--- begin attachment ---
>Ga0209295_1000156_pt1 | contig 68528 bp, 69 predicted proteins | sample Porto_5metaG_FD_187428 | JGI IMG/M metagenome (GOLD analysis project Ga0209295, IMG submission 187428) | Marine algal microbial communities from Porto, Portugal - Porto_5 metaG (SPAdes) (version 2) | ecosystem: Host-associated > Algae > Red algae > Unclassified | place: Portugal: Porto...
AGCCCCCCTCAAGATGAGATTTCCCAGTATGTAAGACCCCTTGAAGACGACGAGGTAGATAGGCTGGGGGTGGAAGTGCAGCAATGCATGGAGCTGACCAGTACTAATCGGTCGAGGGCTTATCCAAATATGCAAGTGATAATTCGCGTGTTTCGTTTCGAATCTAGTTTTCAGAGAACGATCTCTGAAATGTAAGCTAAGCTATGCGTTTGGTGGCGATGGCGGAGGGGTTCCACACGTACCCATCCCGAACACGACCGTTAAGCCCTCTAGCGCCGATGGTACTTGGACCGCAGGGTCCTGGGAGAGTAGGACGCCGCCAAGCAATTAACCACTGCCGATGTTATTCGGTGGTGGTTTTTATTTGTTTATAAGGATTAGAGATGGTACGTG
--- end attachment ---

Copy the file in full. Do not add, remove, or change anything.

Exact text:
>Ga0209295_1000156_pt1 | contig 68528 bp, 69 predicted proteins | sample Porto_5metaG_FD_187428 | JGI IMG/M metagenome (GOLD analysis project Ga0209295, IMG submission 187428) | Marine algal microbial communities from Porto, Portugal - Porto_5 metaG (SPAdes) (version 2) | ecosystem: Host-associated > Algae > Red algae > Unclassified | place: Portugal: Porto...
AGCCCCCCTCAAGATGAGATTTCCCAGTATGTAAGACCCCTTGAAGACGACGAGGTAGATAGGCTGGGGGTGGAAGTGCAGCAATGCATGGAGCTGACCAGTACTAATCGGTCGAGGGCTTATCCAAATATGCAAGTGATAATTCGCGTGTTTCGTTTCGAATCTAGTTTTCAGAGAACGATCTCTGAAATGTAAGCTAAGCTATGCGTTTGGTGGCGATGGCGGAGGGGTTCCACACGTACCCATCCCGAACACGACCGTTAAGCCCTCTAGCGCCGATGGTACTTGGACCGCAGGGTCCTGGGAGAGTAGGACGCCGCCAAGCAATTAACCACTGCCGATGTTATTCGGTGGTGGTTTTTATTTGTTTATAAGGATTAGAGATGGTACGTG